One other star in this film is Alcatraz prison, now more affectionately known simply as “the Rock”. While it has been featured in many movies since, according to the DVD special features this was the first movie made at the infamous island penitentiary so it was a big deal at the time.

Point Blank is one of those great sixties thrillers that never got the respect it deserves but is yet another film that showcased the talent of Marvin and the immense presence he always had. There is one great scene in which Marvin is filmed simply walking down a long corridor, energetically stomping every step of the extended shot. He doesn’t say anything or interact in a way but it expresses the unflinching determination of his character as much as any other scene.

Watch this one. Near, far or at point blank range.

Movie Reviews 355 – Angel Heart (1987)

July 27, 2018

Robert De Niro has always been one of the most versatile actors in Hollywood with roles ranging from roguish mobsters, punch drunk boxers, power hungry revolutionaries and surprisingly even in comedic portrayals. But when he took on the role of The Devil in Angel Heart it turned a lot of heads. But ever the trendsetter, DeNiro’s lord of darkness is not any red horned caricature but an immaculately attired and dignified Satan with a slick haircut and even sporting my earliest recollection of a “man bun”. Yes, this movie is different in many ways.

Beginning in post WWII New York, De Niro as Louis Cyphre (get it?) hires private eye Harry Angel (Mickey Rourke) to determine the status a man named Johnny Favorite. Cypher explains to the disheveled looking Angel that Johnny, a one time singer but later war veteran who returned with post traumatic stress and is reputedly being held in a mental institution. But Cyphre has his doubts and explains that he has some outstanding business dealings with Favorite and would like Angel to substantiate Favorite’s institutionalized status. Sure enough Harry discovers that records have been falsified and with great reluctance ends up following a trail that includes a fiancee (Charlotte Rampling), a mistress and her daughter (Lisa Bonet), and former band members all of which Harry encounter in New Orleans.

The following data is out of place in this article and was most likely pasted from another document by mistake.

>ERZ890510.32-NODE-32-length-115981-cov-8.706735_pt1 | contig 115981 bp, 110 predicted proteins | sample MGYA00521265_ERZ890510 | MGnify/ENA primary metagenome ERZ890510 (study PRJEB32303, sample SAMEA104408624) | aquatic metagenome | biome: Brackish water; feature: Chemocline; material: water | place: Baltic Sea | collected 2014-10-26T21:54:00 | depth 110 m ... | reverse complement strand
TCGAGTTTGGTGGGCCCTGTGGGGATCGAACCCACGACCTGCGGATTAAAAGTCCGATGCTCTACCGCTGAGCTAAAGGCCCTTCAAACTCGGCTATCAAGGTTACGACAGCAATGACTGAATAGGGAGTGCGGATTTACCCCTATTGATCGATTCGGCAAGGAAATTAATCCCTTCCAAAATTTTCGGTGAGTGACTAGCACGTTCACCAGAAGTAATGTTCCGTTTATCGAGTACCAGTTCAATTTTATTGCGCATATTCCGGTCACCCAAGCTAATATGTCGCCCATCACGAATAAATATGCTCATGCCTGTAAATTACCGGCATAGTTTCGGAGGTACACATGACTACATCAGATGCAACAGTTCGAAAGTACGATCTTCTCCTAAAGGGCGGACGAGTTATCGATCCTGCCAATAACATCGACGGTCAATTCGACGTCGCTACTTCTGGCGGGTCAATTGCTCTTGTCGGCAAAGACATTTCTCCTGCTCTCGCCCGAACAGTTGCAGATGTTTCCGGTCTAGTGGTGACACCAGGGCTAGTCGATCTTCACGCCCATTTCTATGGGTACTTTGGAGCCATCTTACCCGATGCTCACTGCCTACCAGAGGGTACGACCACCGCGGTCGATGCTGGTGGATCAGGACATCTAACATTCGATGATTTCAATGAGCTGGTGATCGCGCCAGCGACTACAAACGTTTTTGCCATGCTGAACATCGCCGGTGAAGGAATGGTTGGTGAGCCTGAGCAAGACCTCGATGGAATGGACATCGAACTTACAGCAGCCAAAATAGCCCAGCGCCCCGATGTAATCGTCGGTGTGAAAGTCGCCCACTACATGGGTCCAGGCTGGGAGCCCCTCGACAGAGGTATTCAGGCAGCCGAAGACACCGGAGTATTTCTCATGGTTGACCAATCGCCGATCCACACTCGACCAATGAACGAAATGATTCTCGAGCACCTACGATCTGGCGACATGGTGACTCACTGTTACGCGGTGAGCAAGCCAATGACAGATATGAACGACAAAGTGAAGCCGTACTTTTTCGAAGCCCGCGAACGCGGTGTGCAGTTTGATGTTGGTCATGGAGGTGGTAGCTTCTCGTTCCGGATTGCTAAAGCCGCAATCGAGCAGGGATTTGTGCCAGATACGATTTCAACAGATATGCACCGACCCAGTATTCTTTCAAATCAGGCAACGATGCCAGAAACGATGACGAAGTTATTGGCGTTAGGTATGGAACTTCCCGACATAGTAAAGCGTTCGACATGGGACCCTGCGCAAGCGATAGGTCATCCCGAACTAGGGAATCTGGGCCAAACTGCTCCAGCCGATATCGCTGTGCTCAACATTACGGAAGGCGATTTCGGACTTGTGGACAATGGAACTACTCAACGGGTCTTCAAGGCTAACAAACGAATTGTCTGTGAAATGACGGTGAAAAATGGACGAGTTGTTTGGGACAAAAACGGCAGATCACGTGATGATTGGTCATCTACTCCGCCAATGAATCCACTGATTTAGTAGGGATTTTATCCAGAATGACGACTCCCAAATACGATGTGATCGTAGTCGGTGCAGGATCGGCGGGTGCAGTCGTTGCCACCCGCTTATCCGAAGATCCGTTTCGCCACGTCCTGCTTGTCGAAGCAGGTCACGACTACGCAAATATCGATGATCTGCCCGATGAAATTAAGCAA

This “gumshoe-horror” – for lack of a better description – is both a mystery in the traditional sense, while the horror elements are more those of human failings than supernatural ones with just a touch of voodoo rituals. But there is a distinct trail of bodies along Harry’s journey for the truth and the truth is the twist ending.

This movie was criticized more for the scenes of Lisa Bonet – a member of America’s idyllic TV family at the time for her role as one of the kids in The Cosby Show – exposing herself in a few shots and one particular racy sex scene than any of the horror gore. There is also a lot of symbolism, some obvious and others not so much – I could never figure out why but there are fans, big, small, rotating, stationary, every few minutes. And there are plenty of chickens as constantly being pointed out as one of Harry’s phobias and the voodoo offerings.

All of these bizarre elements make Angel Heart stand out as an unusual film that I would classify as ‘must see’ by any cinefile no matter your genre of preference.

Movie Reviews 350 – Dial M for Murder (1954)

June 22, 2018

After bringing up what was arguably actor Ray Milland‘s worst cinematic achievement, the fun but highly undignified The Thing With Two Heads I felt somewhat obligated to remind everyone that he was once one of Hollywood’s brightest stars. And what better way to do that than to review what may have been his best performance, that of the scheming husband in Alfred Hitchcock’s Dial M for Murder.

Based on a brilliant stage, the mystery can be broken down as distinct acts that could be titled as The illicit lovers, The murder plan, The failed execution, The cover up and The unraveling.

The film first introduces us to the Wendices, a respectful and refined social couple discussing day to day musings at the breakfast table. As Tony Wendice (Milland) sips his coffee his wife Margot (Grace Kelly) notices that a particular famed writer will soon be arriving on a transcontinental ocean liner. Peeling back that first layer of respectability, we learn that the writer, Mark Halliday (Robert Cummings) long ago had an affair with Margot. An affair that he hopes to rekindle. As Margot rebuffs his intentions she confesses that she once considered leaving Tony for Mark. But when evidence of their affair, an old confessional letter was once lost and nearly came to Tony’s attention, she decided to reaffirmed her faithfulness to her husband.